Once again we've come to the last page of a codec comparison and are asking the dreaded question "which is best?". I think we can rule out two codecs right away: mpegable AVI because it's currently unusable, and 3ivX because it returned clips with serious quality degradation. So we're left with 5 out of 7.
I cannot shake off the feeling that DivX5 hasn't made so much progress since the last comparison. It still has a tendency to smooth out details and the only major news is an application that allows you to manually adjust bitrate settings and multipass encoding (the benefits if this is still under dispute if you follow the discussions in the DivX5 forum). DivX5 is certainly a stable product and is rather easy to use and the fact that there are DivX certified hardware devices will certainly help to increase its proliferation, but it fails to claim first place in any scenario. It also didn't deliver a too impressive performance in the animated movie scenario.
RealVideo9 has not made any significant progress since the last test, either. I did never notice the bugs they were having during my last test, so the new release mostly came down to speed improvements for me, and the first test on animated materials. Personally I prefer codecs that retain more details than RV9 but that's just a personal preference. If "no blocks" is all you care about RV9 might just be your thing. Don't forget that it's proprietary (chances that any standalone player will eventually play it are extremely small), that it's not very editable and that your audio format choice is rather limited as well. Last but not least its rate control still leaves a lot of room for improvement.
SBC seems to finally have found its match. It has to share the "most details" throne with XviD while clearly being beaten when it comes to animated features.
With WMV9 Microsoft has finally managed what they've tried for almost 3 years (I still recall my first codec comparison... I tested WMV7 and found that it did not perform better - in fact rather worse - than plain DivX3 at the time), that is join the top league. With its financial power Microsoft might be able to get some hardware support, but I still think it's more likely that a real standard (MPEG-4) will make the race. In any case, WMV9 delivered a reasonable performance in all scenarios, except for rate control and speed.
Last but not least, XviD has made a big step forward. It was able to catch up with DivX3 on the detail level and the only things I can criticize are QPel effects (which really aren't that visible when you use the built-in postprocessing, which by the way requires that you get the best CPU available), the two glitches I found (and which I've already submitted to the developers, hoping that they will soon be fixed) and that fact that its new features have decimated encoding speed. XviD playback is also supported by most hardware DivX/MPEG4 players so you might be able to play your rips on a standalone device which is certainly a bonus (make sure not to use any modulated quantizers though, they are not specs compliant).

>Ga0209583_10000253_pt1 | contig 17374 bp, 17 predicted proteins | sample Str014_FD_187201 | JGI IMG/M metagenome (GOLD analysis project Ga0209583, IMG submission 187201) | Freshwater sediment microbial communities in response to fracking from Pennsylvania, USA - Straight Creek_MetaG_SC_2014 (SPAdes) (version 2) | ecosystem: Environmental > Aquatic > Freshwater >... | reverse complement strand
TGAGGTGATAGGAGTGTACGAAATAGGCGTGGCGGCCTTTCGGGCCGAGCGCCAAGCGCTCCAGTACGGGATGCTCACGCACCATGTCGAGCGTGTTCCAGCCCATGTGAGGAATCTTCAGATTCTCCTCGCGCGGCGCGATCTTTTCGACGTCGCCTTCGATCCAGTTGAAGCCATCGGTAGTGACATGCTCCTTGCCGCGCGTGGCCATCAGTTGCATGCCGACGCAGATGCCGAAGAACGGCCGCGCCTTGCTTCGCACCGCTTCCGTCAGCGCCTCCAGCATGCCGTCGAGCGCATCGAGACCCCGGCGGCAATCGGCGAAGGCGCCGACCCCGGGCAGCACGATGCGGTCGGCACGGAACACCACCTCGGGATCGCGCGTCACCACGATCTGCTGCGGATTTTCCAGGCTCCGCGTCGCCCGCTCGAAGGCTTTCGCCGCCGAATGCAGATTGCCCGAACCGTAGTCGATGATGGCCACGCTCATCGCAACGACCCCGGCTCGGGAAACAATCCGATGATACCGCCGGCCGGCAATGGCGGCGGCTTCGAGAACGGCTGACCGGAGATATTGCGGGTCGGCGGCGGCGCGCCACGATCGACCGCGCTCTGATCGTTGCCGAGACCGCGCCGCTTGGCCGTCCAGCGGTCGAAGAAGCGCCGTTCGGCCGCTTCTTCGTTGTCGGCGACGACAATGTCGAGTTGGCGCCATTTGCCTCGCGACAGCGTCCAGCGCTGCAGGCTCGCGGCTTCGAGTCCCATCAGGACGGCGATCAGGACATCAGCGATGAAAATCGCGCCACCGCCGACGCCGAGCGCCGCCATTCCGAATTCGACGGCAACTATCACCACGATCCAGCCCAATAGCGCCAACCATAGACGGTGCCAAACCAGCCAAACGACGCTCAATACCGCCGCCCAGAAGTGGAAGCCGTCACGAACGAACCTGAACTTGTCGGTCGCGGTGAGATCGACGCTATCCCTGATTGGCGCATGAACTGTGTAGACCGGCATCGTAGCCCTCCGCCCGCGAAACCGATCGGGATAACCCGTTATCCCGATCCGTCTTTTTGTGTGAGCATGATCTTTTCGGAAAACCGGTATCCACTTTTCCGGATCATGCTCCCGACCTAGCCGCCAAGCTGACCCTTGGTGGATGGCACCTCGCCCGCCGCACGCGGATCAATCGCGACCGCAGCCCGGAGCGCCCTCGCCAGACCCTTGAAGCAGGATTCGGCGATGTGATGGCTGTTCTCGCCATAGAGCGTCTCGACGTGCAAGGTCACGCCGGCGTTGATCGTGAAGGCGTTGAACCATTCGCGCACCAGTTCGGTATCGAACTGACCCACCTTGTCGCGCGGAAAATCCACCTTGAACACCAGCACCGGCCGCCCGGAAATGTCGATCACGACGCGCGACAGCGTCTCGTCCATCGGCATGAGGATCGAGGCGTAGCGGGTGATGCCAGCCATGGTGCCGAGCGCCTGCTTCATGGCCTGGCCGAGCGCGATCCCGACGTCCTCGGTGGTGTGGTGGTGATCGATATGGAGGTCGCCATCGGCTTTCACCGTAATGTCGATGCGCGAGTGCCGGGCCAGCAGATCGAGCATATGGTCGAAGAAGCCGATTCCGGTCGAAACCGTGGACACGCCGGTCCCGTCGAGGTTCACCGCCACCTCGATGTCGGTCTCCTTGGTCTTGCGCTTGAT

In conclusion: When encoding regular movies, if you look for a quick and dirty average solution DivX5 is your fix. If you're an SBC guru, want maximal details at high speed you can still stick to SBC, if you want details and are not worried about the alpha status and speed you should give XviD a shot. DivX5 and XviD also offer standalone playback capability on selected devices. If you don't worry about details too much and prefer to remain almost blockfree you should give RV9 a shot, or alternatively WMV9. Interestingly, the lead developer of XviD has offered to send me a build that would perform just like RV9.. I might take up that offer one day when I'm bored.
For animated features, the two proprietary solutions deliver good results with XviD pulling slightly ahead.
I don't expect Nandub to go anywhere anymore. Nandub was crucial in bringing out the best of DivX3, a codec which on its own would be vastly inferior to many other these days. There's now a solution that is on par with SBC on many levels so I expect SBC to start disappearing in the foreseeable future.
DivX6 has already been announced but only the future will tell if it's really going to be what was said, and in any case the release is still far off.
XviD is still under heavy development but we should see a 1.0 stable build sometime this year. Such a release should once again be optimized for speed and eliminate problems that still exist here and there.
VP6 is supposed to be released within the month and I hope that On2 will finally change their stance on letting independent entities test their work. Ogg Theora (based on VP3) has yet to be released. We'll see some more MPEG-4 codecs that year (most notably Nero Digital which is supposed to be released during the 2nd quarter of this year) and then there's a bunch of upcoming H.264 codecs.
The first standalone players capable of playing back MPEG-4 files have been released, and many have been announced at recent trade shows. Those devices usually play DivX4/5 and natively support any kind of MPEG-4 compatible codec (XviD and possibly also 3ivX and all mpegable products). Unfortunately, the hardware chip used has only limited features (most notably the Sigma chip doesn't support QPel, GMC and DivX3) but these features can be added via firmware updates. If standalone playback is a killer criteria for you, you should definitely use an MPEG-4 codec and not count on software emulation (used for DivX3/SBC playback).
This document was last updated on May 4, 2003